Communities and Criticism
Communities and Criticism
The biggest impediment to improvement isn't the technical solution. It's human nature.
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"I love writing authentication and authorization code." ~ No Developer Ever. Try Okta Instead.
It would seem only logical that a major advantage of a community is access to criticism. Ok, yeah, that‘s a bad word. Let‘s back up. To perspective. Wait, what‘s the difference between those things? If someone has a different perspective on something that we have done, we immediately think that they:
- don‘t like us
- are mean
- are probably a troll
- they don‘t have anything else to do
Nevermind what you think of Plato, it‘s kind of important to note that the Dialogue was the foundation of Western Philosophy. Oh, wait, that‘s also a weak argument. I keep using these words that we all know are of little value.
I got into an exchange about the Date/Time API today in a Kotlin forum. I made the statement that after all this time while Joda and now JSR-310 is certainly night and day better than the horrible date/time stuff that was in Java originally, I was not really thrilled with the result. My main reason? Because I still find every time I return to it I have to use the docs to figure out the simplest things. That‘s an immediate #fail in my book.
What happened next was interesting. One person came on and agreed. But then 2 people came on to say that Date/Time is hard and Stephen kept at it a long time and yada yada. My retort was that I was not criticizing his effort, his intentions, his diligence, just saying that you want to become conversant in a language. Eventually, I stopped talking.
As I was ruminating afterward about the pointlessness of saying anything about anything, I couldn‘t help but notice a bunch of ironies.
- Kotlin only exists because of the lack of fluidity of Java
- On another channel the same day, there was a discussion mocking the fact that Java 10 might introduce var (Kotlin already has it, and Swift). They were mocking that you would have to declare things the old way with a type, so in that context, said community sees itself as a vanguard of syntactic concision. However, my noting a lack of it in an API that took 15 years to finally make it to the pass is to be argued against.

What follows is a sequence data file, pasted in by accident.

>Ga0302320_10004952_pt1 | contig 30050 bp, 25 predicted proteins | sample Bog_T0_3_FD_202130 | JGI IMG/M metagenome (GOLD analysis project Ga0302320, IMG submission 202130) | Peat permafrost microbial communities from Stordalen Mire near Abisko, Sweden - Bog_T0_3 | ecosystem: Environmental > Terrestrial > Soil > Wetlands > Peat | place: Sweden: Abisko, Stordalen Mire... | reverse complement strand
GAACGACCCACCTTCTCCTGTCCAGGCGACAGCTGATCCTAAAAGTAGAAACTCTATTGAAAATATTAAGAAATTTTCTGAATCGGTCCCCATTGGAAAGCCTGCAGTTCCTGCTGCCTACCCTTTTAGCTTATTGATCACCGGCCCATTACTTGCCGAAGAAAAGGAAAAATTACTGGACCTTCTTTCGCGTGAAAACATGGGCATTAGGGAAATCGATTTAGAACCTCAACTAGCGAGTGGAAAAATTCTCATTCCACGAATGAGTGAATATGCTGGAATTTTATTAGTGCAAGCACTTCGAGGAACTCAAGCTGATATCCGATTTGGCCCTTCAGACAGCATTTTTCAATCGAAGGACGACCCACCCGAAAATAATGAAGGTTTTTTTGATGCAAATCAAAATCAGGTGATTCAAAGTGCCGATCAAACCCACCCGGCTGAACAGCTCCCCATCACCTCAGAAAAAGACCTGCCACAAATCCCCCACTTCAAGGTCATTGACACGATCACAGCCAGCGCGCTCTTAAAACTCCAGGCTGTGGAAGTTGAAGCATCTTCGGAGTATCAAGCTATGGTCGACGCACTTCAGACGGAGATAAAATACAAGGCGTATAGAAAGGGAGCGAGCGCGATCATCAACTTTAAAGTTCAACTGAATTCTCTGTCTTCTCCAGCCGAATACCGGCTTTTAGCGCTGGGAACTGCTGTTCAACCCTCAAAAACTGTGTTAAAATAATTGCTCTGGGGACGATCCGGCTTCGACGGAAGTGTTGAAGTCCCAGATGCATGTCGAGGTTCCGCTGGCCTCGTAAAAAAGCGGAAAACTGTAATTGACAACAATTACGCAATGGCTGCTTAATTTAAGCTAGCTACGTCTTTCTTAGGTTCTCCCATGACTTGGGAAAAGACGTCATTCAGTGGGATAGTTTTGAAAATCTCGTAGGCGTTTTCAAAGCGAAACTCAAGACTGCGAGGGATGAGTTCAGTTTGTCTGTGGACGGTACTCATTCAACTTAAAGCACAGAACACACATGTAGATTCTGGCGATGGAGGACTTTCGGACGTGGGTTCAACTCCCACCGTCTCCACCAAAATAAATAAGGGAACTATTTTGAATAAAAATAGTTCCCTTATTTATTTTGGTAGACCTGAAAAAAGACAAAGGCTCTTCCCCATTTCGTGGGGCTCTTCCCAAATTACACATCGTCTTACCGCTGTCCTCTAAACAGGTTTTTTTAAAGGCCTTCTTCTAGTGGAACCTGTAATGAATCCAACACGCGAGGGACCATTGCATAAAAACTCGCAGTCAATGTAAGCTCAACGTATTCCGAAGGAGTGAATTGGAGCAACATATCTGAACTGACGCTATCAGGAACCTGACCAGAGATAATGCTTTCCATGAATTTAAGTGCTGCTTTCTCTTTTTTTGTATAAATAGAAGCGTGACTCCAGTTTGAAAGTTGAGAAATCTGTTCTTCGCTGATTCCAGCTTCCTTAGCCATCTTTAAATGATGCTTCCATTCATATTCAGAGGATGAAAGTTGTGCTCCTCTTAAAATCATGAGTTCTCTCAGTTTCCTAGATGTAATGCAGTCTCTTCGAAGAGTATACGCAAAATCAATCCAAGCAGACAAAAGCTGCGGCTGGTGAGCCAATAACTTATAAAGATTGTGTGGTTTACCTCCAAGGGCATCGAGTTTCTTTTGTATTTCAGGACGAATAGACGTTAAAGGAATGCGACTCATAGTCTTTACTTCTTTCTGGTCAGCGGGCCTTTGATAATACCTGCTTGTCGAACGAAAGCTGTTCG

Why? This is the open source world's primary taboo: though shalt not criticize the donator of time.
But then my brain exploded. JSR-310 was delivered in a commercial release by one of the richest companies in the world, headed by a man who talks about how hard it is to keep his koi pond adequately stocked. Seriously, pick your favorite gilded age robber baron and that person will be a candidate for a hagiography next to Larry, whose last public utterances were about how thrilled he is with the cloud because his own bloodsucking sales people will not get commissions for as long as they used to during the horrible packaged age. Here's a man who‘s fighting for change for all the right reasons!
One of the super sick ironies of this is that in 20 years of being a supposedly community managed language, Date/Time is one of the only cases where Java admitted failure and allowed a replacement. Of course, it took pretty much the full 20 years to get it, and most people are still not using 8 (how to remove it from the Mac is still my most popular question on Stack Overflow). What is the difference between this kind of community adjudication and say X.500? judging now from 2 decades out, considering results: not much. Quickest way Swift could shoot itself in the head and guarantee failure? Adopt this approach.
Doesn‘t that sound like I am saying they should not have an open means of criticism? No. Because the communities that think they have that almost never do. Swift has shown it will respond to criticism. It is incorporating feedback, as exactly that: feedback. Someone who can listen to critics, understand what they are saying and respond has become a unicorn. The counter life of the open source saint is a long suffering often lone millstone laborer who dragged his cross up the hill. The saddest part of the story to me is the time vector. Anyone who doesn‘t think it would be rather trivial to come up with a better Date/Time API in 1/100th of that time given literally a handful of resources and perhaps a pool of people to try their product and provide feedback is living in a fantasy land.
Any consideration of open source opprobrium in a matter that falls under the Java rubric, I am going to have to just call complete bloody b.s. on. I pity all the people who made huge contributions only to have their work scooped up and made a support system for a new Software Serfdom.
Published at DZone with permission of Rob Williams , DZone MVB. See the original article here.
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